Rosemary is a fantastic addition to any garden because it’s low-maintenance, it’s popular with pollinators (especially bees), and its pungent foliage repels damaging insects. But, like lavender, thyme, and sage, rosemary prefers to grow in soil that dries out thoroughly. While rosemary is perhaps the most tolerant of overwatering of these four plants, lemongrass’s water requirements are still too high for rosemary to grow comfortably next to it.
Is companion planting worth the time and effort?
Companion planting takes careful planning, not to mention extra labor in the garden. For instance, if you only planned on growing only tomatoes, you might think it would be a waste of time to bother with planting lemongrass, too. But keeping the right companion plants together helps support healthy crop development by repelling the wrong bugs while simultaneously attracting the good ones.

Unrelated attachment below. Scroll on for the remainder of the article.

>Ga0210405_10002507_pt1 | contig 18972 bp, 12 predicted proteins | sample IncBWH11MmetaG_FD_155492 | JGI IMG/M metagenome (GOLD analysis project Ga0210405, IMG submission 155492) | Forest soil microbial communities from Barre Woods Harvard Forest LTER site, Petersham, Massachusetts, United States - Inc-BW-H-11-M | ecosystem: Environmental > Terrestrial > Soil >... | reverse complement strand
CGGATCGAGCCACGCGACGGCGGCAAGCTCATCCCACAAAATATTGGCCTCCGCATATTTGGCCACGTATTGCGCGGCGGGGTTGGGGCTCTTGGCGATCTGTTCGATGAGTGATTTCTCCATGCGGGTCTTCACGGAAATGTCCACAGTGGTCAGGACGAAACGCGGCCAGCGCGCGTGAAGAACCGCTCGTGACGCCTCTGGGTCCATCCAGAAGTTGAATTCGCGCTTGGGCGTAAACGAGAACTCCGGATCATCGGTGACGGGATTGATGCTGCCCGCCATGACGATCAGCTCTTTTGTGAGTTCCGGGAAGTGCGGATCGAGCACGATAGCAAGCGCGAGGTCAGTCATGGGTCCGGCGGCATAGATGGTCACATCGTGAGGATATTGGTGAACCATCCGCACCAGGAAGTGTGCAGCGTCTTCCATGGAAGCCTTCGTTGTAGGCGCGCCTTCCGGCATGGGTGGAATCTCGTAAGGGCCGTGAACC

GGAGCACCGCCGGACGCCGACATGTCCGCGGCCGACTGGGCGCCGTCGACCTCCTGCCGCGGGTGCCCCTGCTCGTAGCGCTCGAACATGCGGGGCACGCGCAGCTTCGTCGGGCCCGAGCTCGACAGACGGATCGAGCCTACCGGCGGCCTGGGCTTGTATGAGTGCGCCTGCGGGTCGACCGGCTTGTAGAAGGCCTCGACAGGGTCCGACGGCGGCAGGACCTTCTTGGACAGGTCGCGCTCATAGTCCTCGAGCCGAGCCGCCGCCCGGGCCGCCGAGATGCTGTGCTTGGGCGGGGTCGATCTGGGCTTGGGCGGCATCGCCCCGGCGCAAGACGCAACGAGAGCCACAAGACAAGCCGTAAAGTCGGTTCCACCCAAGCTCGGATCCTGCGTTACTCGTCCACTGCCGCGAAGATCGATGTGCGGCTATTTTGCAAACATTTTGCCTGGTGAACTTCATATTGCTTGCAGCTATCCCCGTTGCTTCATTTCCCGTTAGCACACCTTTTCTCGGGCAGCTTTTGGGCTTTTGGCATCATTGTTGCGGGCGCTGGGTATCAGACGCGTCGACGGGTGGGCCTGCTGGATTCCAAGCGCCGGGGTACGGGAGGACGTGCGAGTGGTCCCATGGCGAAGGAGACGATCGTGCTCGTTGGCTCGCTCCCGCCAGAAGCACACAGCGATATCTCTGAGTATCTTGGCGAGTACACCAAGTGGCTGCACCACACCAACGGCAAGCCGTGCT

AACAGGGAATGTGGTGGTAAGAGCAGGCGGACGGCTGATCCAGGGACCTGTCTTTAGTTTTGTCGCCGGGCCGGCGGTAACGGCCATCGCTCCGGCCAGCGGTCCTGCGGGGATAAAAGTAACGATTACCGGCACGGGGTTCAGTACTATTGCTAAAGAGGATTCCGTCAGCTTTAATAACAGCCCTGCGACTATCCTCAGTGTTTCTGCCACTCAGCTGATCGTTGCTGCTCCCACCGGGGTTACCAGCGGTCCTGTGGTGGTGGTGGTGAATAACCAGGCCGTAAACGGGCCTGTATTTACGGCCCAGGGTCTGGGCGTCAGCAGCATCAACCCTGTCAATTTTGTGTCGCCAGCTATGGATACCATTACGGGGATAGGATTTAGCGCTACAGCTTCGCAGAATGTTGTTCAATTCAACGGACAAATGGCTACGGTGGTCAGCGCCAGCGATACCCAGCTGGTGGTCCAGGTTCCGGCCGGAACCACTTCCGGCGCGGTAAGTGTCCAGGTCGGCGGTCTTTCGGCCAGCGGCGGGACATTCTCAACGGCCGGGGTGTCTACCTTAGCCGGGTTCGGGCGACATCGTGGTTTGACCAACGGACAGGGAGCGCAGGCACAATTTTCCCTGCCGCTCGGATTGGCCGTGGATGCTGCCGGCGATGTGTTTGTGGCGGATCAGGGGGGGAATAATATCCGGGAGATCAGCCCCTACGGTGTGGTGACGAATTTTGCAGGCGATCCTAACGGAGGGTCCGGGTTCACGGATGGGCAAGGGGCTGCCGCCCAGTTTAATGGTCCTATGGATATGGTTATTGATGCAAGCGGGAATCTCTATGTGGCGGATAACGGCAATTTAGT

Your lemongrass will grow well if you tend to its needs, regardless of whether or not it is kept with the companion plants mentioned here. But if you want to keep your basil, cilantro, ginger, and sweet peppers healthy, lemongrass can help you do just that.